This post contains affiliate links. When you shop using these links we earn a commission that helps support the website – at no extra cost to you – allowing us to continue to bring you up to date health and medical news.
A clinical trial assesses the effect of watching Disney movies on the quality of life of women with gynecologic cancer.
Research shows that music has a positive effect on quality of life and reducing anxiety, fatigue, and distress in cancer patients. Studies also identify that when shown to children, Disney movies emphasise the importance of family and increase prosocial behaviour. Due to this previous research and the musical component of Disney movies, researchers from the Medical University in Vienna, Austria decided to investigate the benefits of Disney movies on quality of life.
The journey from a cancer diagnosis to treatment and recovery is one that can severely affect quality of life. Worries about the diagnosis, side effects of treatment, and financial uncertainty are among just a few trepidations documented to affect people’s quality of life. Although a common treatment for various types of cancer, chemotherapy is demanding both physically and mentally, causing concern for women with gynecologic cancer. Despite this, 90% of women with gynecologic cancer believe in the importance of maintaining a positive attitude during treatment. Researchers recruited women with advanced ovarian cancer to assess the effect of watching Disney movies on emotional functioning, social functioning and fatigue status.
Published in the JAMA Network Open Obstetrics and Gynecology, the study included fifty-six women with fifty completing the full trial. All women were over the age of eighteen and planned to complete six full chemotherapy cycles with either carboplatin or paclitaxel (both chemotherapy drugs). Half of the women were shown Disney movies throughout the six cycles of chemotherapy, and the other half were not. Eight movies were available to watch including; Cinderella, Lady and the Tramp, The Sword in the Stone, Mary Poppins, The Jungle Book, Aristocats, Robin Hood, and The Little Mermaid. Movies with particularly sad scenes such as Dumbo and Bambi were excluded from the trial.
The women completed standardised questionnaires from the European Organisation for Research and Treatment of Cancer before and after each chemotherapy cycle. According to the questionnaire results, the women who watched Disney movies during chemotherapy; felt less tense, felt less worried, had fewer fatigue symptoms and felt less encroachment on their family and social activities. Patients felt less helpless due to fewer symptoms of exhaustion, irritability and frustration.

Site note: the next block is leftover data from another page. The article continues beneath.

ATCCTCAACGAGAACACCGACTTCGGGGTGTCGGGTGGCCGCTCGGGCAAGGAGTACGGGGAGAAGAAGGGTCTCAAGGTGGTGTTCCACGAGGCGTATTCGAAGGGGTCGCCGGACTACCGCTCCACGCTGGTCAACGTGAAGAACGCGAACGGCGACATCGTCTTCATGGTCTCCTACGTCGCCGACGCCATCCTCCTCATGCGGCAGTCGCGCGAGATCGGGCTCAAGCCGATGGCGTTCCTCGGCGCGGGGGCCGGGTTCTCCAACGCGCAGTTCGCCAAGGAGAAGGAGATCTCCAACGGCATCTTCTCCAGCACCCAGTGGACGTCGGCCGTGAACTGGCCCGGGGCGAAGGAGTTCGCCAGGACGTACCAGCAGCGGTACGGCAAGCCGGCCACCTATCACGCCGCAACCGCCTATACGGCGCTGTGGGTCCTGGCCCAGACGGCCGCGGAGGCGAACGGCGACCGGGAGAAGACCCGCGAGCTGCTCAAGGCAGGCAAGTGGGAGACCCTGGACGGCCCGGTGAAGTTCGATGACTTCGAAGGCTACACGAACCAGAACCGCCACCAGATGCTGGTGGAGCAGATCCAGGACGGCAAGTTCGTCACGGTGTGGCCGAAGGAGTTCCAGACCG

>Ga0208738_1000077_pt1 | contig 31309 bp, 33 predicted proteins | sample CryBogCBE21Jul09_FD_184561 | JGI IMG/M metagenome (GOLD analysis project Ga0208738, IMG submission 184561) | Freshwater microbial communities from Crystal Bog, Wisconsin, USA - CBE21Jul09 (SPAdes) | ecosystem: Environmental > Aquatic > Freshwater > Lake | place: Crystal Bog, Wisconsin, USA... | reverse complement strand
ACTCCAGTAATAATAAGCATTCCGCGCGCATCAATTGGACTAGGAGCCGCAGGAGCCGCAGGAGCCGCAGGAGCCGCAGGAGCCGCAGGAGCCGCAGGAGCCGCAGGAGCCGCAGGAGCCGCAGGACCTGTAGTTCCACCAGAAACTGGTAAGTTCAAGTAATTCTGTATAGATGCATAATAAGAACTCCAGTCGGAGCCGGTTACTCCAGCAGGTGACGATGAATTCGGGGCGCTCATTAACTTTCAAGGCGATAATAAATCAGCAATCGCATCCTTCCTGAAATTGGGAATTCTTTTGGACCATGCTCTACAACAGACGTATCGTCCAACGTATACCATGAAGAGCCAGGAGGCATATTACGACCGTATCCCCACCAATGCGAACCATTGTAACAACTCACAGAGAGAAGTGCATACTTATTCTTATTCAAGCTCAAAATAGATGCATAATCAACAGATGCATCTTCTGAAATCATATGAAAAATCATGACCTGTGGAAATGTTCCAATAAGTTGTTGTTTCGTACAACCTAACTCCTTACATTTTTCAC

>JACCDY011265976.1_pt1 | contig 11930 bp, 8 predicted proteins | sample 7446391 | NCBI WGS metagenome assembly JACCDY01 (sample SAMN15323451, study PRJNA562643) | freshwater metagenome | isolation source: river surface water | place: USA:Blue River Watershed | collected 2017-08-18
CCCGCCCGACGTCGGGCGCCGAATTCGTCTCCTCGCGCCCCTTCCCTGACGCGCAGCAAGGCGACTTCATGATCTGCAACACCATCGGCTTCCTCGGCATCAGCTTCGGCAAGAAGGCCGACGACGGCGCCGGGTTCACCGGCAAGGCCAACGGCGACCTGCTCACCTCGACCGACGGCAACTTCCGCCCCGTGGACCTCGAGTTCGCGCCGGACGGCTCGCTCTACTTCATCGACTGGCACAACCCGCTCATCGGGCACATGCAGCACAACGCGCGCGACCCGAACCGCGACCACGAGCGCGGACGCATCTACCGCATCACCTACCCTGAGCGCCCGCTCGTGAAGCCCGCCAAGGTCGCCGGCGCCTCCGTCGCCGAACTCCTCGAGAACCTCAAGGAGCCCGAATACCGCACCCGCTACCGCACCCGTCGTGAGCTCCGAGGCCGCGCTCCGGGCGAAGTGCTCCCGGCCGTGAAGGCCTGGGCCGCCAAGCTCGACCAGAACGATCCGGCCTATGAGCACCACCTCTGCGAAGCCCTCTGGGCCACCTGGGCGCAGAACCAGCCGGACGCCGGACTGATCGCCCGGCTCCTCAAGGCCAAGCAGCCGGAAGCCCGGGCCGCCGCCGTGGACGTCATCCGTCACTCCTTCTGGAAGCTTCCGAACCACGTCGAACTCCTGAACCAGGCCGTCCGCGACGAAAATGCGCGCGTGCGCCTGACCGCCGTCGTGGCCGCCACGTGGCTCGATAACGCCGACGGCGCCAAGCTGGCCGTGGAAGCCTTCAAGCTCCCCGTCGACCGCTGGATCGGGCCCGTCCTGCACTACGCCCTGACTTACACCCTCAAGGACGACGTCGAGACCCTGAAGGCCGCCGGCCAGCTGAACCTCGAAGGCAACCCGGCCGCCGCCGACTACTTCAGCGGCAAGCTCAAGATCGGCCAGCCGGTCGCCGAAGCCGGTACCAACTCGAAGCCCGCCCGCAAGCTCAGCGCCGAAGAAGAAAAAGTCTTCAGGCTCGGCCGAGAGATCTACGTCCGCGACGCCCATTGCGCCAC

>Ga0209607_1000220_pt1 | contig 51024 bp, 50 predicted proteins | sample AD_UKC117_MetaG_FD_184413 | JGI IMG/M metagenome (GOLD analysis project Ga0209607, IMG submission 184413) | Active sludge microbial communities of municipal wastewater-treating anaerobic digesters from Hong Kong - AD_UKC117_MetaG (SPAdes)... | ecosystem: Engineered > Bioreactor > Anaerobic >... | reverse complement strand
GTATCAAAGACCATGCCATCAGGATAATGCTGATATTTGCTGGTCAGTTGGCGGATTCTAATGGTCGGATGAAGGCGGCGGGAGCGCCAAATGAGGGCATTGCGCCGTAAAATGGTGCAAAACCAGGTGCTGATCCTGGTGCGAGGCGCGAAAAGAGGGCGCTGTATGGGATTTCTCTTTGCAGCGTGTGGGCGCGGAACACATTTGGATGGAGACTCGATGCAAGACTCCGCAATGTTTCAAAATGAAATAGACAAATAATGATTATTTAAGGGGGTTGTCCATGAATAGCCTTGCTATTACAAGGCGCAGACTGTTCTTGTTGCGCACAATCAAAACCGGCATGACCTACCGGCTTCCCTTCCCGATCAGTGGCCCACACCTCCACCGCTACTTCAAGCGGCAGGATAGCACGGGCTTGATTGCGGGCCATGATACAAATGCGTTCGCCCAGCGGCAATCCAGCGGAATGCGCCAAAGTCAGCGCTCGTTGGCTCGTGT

The positive effect of Disney movies is thought to be due to the mix of uplifting songs and exciting storylines. The movies have an underlying theme about accepting change and main characters overcome difficult life challenges leading them to personal growth. They learn to accept support from peers, friends and family. These themes are perhaps why an increase in social functioning scores is seen in the trial results. The elements of distraction and escapism must also be considered.
Although the results from this study were positive, it only assessed a small number of female patients. It must also be acknowledged that watching Disney movies may have a detrimental effect on women who have deceased children or have been unable to conceive children. Further studies are needed to compare the effect of Disney movies against other genres of movies. However, as an affordable and internationally recognisable brand, Disney movies may offer improved quality of life to some cancer patients undergoing chemotherapy.
Written by Helen Massy, BSc.
EurekAlert!. 2020. Effect On Quality Of Life Of Watching Disney Movies During Chemotherapy. [online] Available at: <https://www.eurekalert.org/pub_releases/2020-05/jn-eoq050720.php> [Accessed 12 May 2020].
Pils, S., Ott, J., Reinthaller, A., Steiner, E., Springer, S. and Ristl, R., 2020. Effect of Viewing Disney Movies During Chemotherapy on Self-Reported Quality of Life Among Patients With Gynecologic Cancer. JAMA Network Open, 3(5), p.e204568.
Pisu, M., Kenzik, K., Rim, S., Funkhouser, E., Bevis, K., Alvarez, R., Cantuaria, G., Rocconi, R. and Martin, M., 2017. Values and worries of ovarian cancer patients. Gynecologic Oncology, 147(2), pp.433-438.
Image by Pexels from Pixabay